Teratogens are substances that produce neurological and physical malformations in developing human fetuses. The word comes from the Greek teras, meaning "malformation" or "monstrosity." Certainly, ever since the first malformed baby was born, people have wondered what causes birth defects. Most early explanations referred to mystical forces: the influence of celestialbodies, divine intervention, even conception during the woman's menstrual period. The theory of maternal impression was widely accepted from the seventeenth to the early twentieth centuries. According to this concept, a specific, strong impression on the mother during pregnancy would produce a corresponding specific birth defect in her child; for instance, a mother who was startled by a hare might give birth to a child with a harelip.
During the nineteenth and early twentieth centuries, however, a number of researchers showed that exposure of animals (such as chickens and fish) to certain physical and chemical substances would produce birth defects in their offspring. While a few medical investigators conducted studies that showed similar effects in mammals, the scientific community as a whole embraced the concept that a woman's placenta acted as an impenetrable barrier preventing harmfulsubstances from reaching the unborn child. This belief was shattered by thethalidomide tragedy.
Thalidomide, a synthetic developed by Chemie Grunenthal, was hailed as a "wonder drug" which enduced a sound sleep with no hangover effect the following morning and no fatal effects in overdose cases. Its use spread rapidly acrossCanada and Europe after its introduction in West Germany in 1958, and was considered so safe it was dispensed over the counter rather than by prescription. In 1959, twelve infants were born in West Germany with severe deformities--a very rare condition called phocomelia, in which the arms and legs developedinto stubs resembling a seal's flippers. No link to thalidomide was considered, even after 83 more cases were reported in 1960. (Cases of such birth defects eventually climbed to 5,000 in Germany and 10,000 worldwide.)
In September 1960, the American drug firm William S. Merrell submitted to theFood and Drug Administration (FDA) an application to market thalidomide in the United States. The application, considered routine, was given to anew FDA employee, Dr. Frances Kelsey (1914-), who was expected to approve it within the usual sixty days. Kelsey, however, became concerned about some of the effects of thalidomide, repeatedly postponing approval while asking Merrell for further information. Meanwhile, cases of phocomelia continued to mount in Europe. Finally, in November 1961, a Hamburg pediatrician named Widukind Lenz, established that the mothers of many of the infants with severebirth defects at his clinic had taken thalidomide. The link was confirmed byDr. William McBride in Australia and, by the end of November, thalidomide waswithdrawn from the market. Early in 1962, Dr. Helen Taussig of Johns HopkinsUniversity, traveled to Europe to investigate the phocomelia situation and,upon her return, she publicly warned American physicians about the dangers ofthalidomide and urged the FDA to ban the drug. Media publicity galvanized public opinion, and a new, landmark law was passed in 1962 mandating much stricter procedures for testing and marketing all drugs. (Bendectin, an antinausea drug also marketed by Merrell, was voluntarily withdrawn by the firmfrom the market following several lawsuits claiming the drug caused birth defects, even though scientific evidence at the trials and subsequent laboratorytests could not confirm this.)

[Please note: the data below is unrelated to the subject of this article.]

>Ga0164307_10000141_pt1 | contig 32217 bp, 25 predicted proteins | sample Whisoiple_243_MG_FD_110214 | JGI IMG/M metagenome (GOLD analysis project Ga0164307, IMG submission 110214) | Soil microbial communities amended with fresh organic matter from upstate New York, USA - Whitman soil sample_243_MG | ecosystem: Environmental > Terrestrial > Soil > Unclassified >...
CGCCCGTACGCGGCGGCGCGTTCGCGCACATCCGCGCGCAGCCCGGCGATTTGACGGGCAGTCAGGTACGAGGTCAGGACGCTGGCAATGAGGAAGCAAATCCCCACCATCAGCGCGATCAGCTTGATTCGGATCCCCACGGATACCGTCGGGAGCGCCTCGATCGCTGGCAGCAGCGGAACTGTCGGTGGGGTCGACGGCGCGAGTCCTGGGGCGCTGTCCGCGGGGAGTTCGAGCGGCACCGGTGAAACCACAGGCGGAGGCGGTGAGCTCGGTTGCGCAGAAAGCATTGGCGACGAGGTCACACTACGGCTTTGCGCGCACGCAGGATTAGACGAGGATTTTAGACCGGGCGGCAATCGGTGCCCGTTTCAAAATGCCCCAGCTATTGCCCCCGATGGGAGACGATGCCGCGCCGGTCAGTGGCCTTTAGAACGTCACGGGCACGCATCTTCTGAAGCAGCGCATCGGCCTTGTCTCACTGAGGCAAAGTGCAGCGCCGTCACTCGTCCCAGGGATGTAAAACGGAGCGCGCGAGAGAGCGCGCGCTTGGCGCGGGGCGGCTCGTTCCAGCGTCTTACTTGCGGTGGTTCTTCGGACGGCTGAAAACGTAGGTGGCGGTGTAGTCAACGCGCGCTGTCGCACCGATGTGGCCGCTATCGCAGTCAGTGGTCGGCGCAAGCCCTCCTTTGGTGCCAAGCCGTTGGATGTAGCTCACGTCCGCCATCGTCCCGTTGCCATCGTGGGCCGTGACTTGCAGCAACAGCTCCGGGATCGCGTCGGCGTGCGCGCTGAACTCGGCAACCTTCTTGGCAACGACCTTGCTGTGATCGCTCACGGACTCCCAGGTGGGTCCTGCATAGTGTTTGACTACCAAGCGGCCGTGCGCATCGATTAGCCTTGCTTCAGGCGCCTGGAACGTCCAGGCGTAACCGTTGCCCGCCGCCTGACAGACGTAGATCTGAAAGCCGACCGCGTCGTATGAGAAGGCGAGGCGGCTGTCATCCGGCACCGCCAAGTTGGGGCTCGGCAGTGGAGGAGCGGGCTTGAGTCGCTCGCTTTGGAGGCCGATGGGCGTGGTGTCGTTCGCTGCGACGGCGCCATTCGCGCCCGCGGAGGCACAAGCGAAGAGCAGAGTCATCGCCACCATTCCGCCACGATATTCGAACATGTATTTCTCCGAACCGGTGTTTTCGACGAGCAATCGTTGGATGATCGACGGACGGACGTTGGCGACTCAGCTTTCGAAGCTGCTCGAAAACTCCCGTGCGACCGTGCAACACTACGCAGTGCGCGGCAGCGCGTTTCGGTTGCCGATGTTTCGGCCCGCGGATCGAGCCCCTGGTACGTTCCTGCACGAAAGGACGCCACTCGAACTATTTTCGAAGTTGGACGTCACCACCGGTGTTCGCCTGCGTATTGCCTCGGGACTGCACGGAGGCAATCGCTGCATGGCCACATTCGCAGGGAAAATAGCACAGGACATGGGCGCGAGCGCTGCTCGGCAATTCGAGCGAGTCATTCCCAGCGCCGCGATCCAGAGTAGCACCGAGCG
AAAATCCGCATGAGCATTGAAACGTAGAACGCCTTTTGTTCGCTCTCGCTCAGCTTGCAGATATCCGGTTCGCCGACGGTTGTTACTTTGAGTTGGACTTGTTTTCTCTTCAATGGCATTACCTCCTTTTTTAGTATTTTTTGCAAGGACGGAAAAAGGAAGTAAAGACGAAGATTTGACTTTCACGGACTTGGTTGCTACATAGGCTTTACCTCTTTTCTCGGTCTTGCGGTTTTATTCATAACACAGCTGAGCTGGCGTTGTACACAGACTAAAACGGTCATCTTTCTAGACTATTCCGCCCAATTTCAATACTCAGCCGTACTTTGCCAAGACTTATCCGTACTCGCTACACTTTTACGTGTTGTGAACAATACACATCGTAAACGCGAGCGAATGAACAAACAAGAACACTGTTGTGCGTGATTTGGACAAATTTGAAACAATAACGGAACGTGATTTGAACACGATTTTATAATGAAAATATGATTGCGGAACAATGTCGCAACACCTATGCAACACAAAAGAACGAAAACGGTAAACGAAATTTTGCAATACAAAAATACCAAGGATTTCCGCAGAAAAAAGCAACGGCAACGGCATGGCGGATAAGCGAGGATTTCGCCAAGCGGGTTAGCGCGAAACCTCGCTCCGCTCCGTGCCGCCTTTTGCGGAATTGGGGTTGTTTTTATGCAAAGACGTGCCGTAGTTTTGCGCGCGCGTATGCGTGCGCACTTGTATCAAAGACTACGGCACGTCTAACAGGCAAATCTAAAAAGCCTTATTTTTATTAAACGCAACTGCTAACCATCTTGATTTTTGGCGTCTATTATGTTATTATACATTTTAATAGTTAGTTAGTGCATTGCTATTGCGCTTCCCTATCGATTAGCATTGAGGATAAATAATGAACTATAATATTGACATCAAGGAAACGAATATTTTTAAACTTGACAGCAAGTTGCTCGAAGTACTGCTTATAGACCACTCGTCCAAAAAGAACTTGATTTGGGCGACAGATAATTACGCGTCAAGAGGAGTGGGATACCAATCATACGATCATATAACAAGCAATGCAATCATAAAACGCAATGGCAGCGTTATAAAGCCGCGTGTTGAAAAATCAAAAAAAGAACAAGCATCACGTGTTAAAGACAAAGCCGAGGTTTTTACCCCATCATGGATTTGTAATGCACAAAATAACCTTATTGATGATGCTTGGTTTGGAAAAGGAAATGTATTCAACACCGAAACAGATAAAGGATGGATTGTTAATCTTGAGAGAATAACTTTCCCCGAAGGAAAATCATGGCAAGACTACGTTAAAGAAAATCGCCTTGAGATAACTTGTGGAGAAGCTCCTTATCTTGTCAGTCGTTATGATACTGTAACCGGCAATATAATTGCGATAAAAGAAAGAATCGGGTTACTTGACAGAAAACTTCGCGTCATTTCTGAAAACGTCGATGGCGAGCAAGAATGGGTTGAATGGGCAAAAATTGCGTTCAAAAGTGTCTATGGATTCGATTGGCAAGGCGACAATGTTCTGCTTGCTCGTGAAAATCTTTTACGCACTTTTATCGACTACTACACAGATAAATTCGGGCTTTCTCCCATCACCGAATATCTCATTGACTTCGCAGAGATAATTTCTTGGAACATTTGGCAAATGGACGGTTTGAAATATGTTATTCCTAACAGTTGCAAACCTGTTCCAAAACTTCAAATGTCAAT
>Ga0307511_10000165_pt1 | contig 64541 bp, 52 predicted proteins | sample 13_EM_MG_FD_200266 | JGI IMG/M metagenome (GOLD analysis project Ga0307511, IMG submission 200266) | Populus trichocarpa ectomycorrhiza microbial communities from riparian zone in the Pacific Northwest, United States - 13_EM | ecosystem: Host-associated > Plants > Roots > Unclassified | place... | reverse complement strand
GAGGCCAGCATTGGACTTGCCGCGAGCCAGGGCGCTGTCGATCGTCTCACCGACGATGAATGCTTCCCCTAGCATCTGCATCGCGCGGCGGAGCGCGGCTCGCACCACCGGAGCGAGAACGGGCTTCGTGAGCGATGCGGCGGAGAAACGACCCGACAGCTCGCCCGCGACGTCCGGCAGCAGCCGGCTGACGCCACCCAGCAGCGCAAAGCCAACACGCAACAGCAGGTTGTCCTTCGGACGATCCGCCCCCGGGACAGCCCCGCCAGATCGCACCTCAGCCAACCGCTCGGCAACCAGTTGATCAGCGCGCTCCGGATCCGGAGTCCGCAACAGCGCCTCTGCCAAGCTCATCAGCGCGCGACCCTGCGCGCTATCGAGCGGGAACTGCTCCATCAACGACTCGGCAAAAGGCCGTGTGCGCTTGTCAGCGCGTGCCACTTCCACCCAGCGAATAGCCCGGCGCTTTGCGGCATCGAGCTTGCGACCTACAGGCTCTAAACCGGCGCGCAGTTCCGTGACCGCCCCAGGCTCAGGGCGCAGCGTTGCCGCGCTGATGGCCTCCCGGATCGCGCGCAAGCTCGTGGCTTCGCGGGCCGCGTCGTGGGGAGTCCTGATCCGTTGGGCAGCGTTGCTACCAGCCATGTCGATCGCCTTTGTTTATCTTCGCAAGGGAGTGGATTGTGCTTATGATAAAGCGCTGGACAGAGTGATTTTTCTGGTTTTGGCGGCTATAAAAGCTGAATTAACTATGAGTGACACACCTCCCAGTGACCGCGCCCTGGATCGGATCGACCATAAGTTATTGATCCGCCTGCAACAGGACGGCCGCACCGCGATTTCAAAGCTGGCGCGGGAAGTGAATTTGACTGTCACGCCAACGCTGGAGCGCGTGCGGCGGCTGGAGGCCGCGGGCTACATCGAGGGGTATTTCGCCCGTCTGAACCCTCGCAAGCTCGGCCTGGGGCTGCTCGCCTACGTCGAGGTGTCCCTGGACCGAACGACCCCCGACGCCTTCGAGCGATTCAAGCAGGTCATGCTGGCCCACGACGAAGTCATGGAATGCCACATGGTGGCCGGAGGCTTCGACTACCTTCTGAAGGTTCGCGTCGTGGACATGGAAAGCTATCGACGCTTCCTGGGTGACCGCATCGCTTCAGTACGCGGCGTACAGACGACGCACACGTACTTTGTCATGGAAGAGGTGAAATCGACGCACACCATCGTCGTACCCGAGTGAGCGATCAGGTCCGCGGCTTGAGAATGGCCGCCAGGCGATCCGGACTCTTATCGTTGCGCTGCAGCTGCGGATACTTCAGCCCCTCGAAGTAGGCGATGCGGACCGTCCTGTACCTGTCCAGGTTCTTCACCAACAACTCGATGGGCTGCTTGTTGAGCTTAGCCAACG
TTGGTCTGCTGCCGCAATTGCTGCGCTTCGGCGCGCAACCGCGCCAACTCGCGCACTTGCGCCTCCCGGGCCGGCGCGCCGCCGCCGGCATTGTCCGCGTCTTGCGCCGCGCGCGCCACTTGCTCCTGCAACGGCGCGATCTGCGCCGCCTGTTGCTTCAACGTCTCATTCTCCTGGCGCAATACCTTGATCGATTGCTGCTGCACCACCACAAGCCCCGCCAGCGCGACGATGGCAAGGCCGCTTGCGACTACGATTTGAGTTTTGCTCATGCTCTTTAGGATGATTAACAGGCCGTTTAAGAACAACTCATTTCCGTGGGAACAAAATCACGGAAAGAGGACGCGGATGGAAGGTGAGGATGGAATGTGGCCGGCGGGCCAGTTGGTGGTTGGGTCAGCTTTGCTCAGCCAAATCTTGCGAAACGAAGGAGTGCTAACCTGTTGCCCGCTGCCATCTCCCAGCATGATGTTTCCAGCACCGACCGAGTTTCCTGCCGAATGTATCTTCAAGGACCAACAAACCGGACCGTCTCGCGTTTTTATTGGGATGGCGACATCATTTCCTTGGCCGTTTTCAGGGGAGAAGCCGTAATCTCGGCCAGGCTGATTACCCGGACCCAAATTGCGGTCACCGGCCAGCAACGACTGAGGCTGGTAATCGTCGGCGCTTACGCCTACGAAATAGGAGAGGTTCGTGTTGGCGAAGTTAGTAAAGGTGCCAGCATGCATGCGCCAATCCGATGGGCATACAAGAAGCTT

However, with dramatic proof of the potential effects of teratogens, investigations exploded and a wide variety of substances have now been shown to havethe ability to produce birth defects. These include cocaineand crack cocaine--which cause severe problems including premature birth, low birth weight,physical defects, death at birth, and babies addicted at birth; alcohol--which can cause Fetal Alcohol Syndrome, mental retardation, and other defects; hormones (testosterone taken during pregnancy results in male genitalia on a female baby); doses of vitamin A above 8,000 IU per day and vitamin Aderivatives such as isotretinoin and etretinate cause multiple congenital malformations; and many other substances including--but certainly not limited to--central nervous system-active drugs, aspirin,caffeine, cigarette and other types of smoke, food additives, pesticides, herbicides, toxins in the workplace, and viruses such as rubella Virtuallyall drugs, including illegal, prescription, and over the counter drugs, haveteratogenic possibilities. Researchers have found that damage depends upon the stage of pregnancy during which the fetus is exposed to the teratogen, duration of exposure, and the nature of the substance. For the first two weeks,the developing embryo is relatively impervious to teratogens; from then untilthe end of the second month, the rapidly developing organs and body parts are vulnerable to severe malformations from exposure to harmful substances; after that, teratogens can interfere with fetal growth, body function, and braindevelopment.
In the early 1990s concerns were raised about the effect of teratogens on sperm. Studies have linked fathers' exposure to a number of substances--especially lead, pesticides, organic solvents, and heavy metal fumes--to birth defects in their offspring. Research continues in this area.